Week 9 (March 5-11): Romans 14 – 1 Corinthians 16

Reading Plan for Days 57 to 63:

Sunday, 3/05: Romans 14-16
Monday, 3/06: 1 Corinthians 1-3
Tuesday, 3/07: 1 Corinthians 4-6
Wednesday, 3/08: 1 Corinthians 7-8
Thursday, 3/09: 1 Corinthians 9-11
Friday, 3/10: 1 Corinthians 12-14
Saturday, 3/11: 1 Corinthians 15-16

Some Introductory Comments:

Introduction to Corinthians

Although the New Testament letters are not generally arranged chronologically (but, rather, by length), the order of Paul’s two letters to the Corinthians does seem to be chronologically accurate (though there is the suggestion of a third, non-existant letter, that was sent between these two).

Like Romans, both letters to the Corinthians are widely accepted to be authentically Pauline (written by Paul), and were sent to a congregation of Jewish and Gentile Christians that Paul helped found around the year 50AD. This first letter was likely written around 56AD, from Ephesus.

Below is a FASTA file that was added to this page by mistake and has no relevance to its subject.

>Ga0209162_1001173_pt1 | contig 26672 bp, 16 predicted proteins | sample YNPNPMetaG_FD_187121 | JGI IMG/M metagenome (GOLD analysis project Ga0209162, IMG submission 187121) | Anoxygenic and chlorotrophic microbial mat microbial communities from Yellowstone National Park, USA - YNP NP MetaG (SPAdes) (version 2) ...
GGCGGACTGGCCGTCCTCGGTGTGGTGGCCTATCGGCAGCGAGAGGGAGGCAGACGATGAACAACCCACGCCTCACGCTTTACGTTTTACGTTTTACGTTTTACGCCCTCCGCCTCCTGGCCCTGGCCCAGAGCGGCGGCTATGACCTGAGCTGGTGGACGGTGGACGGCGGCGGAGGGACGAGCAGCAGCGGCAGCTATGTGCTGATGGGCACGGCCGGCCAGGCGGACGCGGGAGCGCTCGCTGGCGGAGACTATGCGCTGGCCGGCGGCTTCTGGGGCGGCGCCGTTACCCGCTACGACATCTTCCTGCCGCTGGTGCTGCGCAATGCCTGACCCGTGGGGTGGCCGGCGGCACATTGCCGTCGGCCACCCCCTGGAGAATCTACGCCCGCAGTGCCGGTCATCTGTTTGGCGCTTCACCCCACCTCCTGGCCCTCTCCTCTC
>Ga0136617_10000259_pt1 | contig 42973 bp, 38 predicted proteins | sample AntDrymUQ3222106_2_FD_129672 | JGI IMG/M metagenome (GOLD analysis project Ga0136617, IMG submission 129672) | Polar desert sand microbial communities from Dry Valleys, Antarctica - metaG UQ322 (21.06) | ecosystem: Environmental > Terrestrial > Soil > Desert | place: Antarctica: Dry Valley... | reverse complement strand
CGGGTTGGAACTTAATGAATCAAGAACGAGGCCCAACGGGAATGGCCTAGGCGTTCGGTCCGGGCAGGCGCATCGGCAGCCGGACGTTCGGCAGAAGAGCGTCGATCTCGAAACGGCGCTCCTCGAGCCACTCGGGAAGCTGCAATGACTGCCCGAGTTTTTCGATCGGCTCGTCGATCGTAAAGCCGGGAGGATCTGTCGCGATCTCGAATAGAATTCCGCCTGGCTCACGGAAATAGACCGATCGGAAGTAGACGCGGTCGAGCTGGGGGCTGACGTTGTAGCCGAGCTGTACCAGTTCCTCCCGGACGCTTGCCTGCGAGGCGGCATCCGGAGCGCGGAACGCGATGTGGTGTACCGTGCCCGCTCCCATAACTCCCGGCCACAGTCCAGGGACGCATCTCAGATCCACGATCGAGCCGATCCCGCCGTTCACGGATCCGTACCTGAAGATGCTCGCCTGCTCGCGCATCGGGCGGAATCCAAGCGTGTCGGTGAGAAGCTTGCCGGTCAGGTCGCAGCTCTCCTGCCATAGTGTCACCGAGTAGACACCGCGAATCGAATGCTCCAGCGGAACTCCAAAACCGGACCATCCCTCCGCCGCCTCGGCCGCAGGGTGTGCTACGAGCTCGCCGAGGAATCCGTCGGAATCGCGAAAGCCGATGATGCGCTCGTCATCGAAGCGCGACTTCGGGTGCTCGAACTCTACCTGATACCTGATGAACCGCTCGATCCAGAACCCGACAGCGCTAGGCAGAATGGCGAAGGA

In addition to dealing with reports of conflict within the church, 1 Corinthians also shares Paul’s thoughts in response to issues raised regarding marriage, food sacrificed to idols, public worship, spiritual gifts, and the resurrection.

Eucharistic Traditions

Our earliest references to the ritual/tradition of the Eucharist (or holy communion) are found in Paul’s letters, such as this week’s letter to the Corinthians. After touching on the presence of “divisions” in the local church (in ch. 3), Paul later writes a critique of their eucharistic practices, a summary of the tradition as he handed it on to them, and warning about partaking in the ritual in a “worthy” manner (11:17-34).

In this early church, the celebration of holy communion was done in the context of a communal meal. Unfortunately, at least as Paul has been led to understand, the church in Corinth was not being equitable or just in their gathering or sharing of the meal. Paul encourages the ritual of communion to be seen as an important element of the “koinonia” of the early church, the bonds that tied the community together, and thus encourages the practice of communion to be carefully considered as contributing to that bond.

Blessed reading to you this week! Please post any comments, insights, or questions you might have in the comments section below.


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